Climate change is not as urgent a threat as nuclear Iran: opinion

The hottest novel circulating in global government circles these days is 2034: a novel about the next world war (by Admiral James Stavridis and Elliot Ackerman), in which China and Iran defeat the United States in a nuclear shootout.

Tens of millions of people are cremated in San Diego and Shanghai, millions more die of radiation poisoning in squalid refugee camps, and cyclical outbreaks of typhus, measles and rubella sweep across the United States and China.

Smallpox sprouts from latrines and rows of plastic tents. The United States sinks into depression and becomes dependent on international aid, while India and Russia take their place as intermediaries for world power.

The book makes clear how the slide into tactical nuclear war is eminently possible through miscalculation, arrogance, and ideological stridency.

All of which leads me to shudder at the idea of ​​the Islamic Republic of Iran getting a nuclear bomb, something that is not far off unless Tehran’s nuclear march forward is completely reversed.

A FLAG OF IRAN is displayed nearby on a missile during a military exercise, with the participation of Iran’s air defense units in October. (West Asia News Agency / Reuters) (credit: West ASIA NEWS AGENCY / REUTERS)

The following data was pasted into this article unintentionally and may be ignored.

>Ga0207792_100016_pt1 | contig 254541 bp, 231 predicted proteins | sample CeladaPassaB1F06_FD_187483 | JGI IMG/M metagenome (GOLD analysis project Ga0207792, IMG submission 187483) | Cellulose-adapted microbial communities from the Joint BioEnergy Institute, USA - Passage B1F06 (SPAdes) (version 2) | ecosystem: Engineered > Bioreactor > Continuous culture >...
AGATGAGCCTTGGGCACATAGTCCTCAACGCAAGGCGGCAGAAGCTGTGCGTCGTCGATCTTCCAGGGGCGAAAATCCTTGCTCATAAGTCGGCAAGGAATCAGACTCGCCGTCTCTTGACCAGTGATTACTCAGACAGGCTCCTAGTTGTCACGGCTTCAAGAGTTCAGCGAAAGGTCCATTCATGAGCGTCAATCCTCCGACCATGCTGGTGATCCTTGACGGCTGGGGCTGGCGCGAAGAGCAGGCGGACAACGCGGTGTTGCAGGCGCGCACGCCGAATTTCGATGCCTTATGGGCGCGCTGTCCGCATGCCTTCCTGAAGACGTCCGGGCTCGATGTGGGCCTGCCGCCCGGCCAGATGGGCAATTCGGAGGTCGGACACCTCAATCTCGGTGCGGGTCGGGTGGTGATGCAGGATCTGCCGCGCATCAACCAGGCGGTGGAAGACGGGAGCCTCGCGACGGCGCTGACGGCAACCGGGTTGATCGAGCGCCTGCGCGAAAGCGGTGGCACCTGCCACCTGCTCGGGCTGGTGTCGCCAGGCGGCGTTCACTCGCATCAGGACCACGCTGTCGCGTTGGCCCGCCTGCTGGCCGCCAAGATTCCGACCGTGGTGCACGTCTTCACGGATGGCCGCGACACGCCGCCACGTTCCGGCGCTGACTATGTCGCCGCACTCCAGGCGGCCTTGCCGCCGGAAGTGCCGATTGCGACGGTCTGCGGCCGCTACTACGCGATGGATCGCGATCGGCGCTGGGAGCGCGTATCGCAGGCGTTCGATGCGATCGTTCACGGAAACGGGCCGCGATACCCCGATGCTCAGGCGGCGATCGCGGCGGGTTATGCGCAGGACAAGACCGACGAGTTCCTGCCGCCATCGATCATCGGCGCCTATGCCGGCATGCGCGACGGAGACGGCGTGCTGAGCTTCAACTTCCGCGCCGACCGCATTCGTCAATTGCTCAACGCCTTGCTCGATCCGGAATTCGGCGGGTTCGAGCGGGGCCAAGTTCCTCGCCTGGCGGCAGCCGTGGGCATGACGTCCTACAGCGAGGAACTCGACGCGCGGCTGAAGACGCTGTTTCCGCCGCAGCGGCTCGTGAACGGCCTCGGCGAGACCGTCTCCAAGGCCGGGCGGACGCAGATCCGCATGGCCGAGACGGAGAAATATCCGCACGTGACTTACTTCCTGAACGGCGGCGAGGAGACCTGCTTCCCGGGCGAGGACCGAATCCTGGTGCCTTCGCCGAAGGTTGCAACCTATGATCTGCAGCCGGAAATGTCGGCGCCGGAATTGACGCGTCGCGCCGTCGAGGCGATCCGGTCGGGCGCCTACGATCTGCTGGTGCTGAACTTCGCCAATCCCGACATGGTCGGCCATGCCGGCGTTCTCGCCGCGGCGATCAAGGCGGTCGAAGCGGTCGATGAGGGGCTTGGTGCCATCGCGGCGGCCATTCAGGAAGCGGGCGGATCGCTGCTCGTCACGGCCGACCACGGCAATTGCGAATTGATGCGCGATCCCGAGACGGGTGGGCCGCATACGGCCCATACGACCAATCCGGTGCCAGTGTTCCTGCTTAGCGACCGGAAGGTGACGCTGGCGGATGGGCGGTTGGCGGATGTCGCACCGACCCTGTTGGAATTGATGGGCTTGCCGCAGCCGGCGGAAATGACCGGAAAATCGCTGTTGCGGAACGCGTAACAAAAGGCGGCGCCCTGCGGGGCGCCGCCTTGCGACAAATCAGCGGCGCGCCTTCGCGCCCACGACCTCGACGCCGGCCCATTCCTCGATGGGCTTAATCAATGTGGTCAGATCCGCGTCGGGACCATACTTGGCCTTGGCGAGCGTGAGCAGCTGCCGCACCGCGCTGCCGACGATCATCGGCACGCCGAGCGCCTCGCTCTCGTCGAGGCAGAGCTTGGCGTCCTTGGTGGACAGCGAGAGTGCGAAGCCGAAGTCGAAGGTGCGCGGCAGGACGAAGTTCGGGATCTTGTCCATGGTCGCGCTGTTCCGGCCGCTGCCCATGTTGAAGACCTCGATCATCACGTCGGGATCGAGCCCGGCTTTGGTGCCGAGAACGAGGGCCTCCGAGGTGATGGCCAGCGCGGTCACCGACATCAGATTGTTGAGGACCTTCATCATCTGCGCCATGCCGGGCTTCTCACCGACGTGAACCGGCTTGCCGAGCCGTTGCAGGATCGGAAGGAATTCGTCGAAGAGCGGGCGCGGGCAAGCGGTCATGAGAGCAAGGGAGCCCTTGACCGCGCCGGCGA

After all, Iran is now enriching uranium to the 60% level and manufacturing metallic uranium for the purpose of a bomb without effective supervision by the International Atomic Energy Agency of its nuclear sites. It is making rapid progress with its weapons work and its ballistic missile bomb launch program.

Meanwhile, the president of the United States, Joe Biden, and the Europeans have only been able to muster the courage to “implore” Iran to re-enter negotiations on the evocation of the disastrous Joint Comprehensive Plan of Action of 2015, which apparently will succeed the final. of November. They are preparing to withdraw all Western sanctions against Iran in exchange for more bogus Iranian promises to refrain for a time from diving into a bomb.

This brings Israel and Iran closer than ever to direct military conflict, and perhaps nuclear conflict as well. The IDF continues to warn that an upcoming war with Iran and its allies, such as Hezbollah, will bring tens of thousands of missiles raining down on Israel’s heart.